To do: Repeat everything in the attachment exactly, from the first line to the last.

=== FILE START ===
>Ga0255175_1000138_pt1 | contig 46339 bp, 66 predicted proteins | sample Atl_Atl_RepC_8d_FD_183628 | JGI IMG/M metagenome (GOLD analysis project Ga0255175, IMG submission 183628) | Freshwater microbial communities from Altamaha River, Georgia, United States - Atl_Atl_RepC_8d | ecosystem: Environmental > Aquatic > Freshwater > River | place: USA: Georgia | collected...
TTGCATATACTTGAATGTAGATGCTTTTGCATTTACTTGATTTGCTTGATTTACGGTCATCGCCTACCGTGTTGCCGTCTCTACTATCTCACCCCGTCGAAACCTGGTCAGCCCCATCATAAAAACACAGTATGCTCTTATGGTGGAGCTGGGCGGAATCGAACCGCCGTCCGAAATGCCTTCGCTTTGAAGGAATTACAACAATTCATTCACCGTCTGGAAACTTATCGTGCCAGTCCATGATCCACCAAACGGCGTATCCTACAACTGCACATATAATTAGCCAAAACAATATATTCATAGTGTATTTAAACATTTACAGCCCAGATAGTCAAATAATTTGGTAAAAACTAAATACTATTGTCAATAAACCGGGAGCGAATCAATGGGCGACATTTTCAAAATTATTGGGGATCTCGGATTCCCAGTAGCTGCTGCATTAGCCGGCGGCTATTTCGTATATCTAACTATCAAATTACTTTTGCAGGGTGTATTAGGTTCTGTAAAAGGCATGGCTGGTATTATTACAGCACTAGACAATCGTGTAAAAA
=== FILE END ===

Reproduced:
>Ga0255175_1000138_pt1 | contig 46339 bp, 66 predicted proteins | sample Atl_Atl_RepC_8d_FD_183628 | JGI IMG/M metagenome (GOLD analysis project Ga0255175, IMG submission 183628) | Freshwater microbial communities from Altamaha River, Georgia, United States - Atl_Atl_RepC_8d | ecosystem: Environmental > Aquatic > Freshwater > River | place: USA: Georgia | collected...
TTGCATATACTTGAATGTAGATGCTTTTGCATTTACTTGATTTGCTTGATTTACGGTCATCGCCTACCGTGTTGCCGTCTCTACTATCTCACCCCGTCGAAACCTGGTCAGCCCCATCATAAAAACACAGTATGCTCTTATGGTGGAGCTGGGCGGAATCGAACCGCCGTCCGAAATGCCTTCGCTTTGAAGGAATTACAACAATTCATTCACCGTCTGGAAACTTATCGTGCCAGTCCATGATCCACCAAACGGCGTATCCTACAACTGCACATATAATTAGCCAAAACAATATATTCATAGTGTATTTAAACATTTACAGCCCAGATAGTCAAATAATTTGGTAAAAACTAAATACTATTGTCAATAAACCGGGAGCGAATCAATGGGCGACATTTTCAAAATTATTGGGGATCTCGGATTCCCAGTAGCTGCTGCATTAGCCGGCGGCTATTTCGTATATCTAACTATCAAATTACTTTTGCAGGGTGTATTAGGTTCTGTAAAAGGCATGGCTGGTATTATTACAGCACTAGACAATCGTGTAAAAA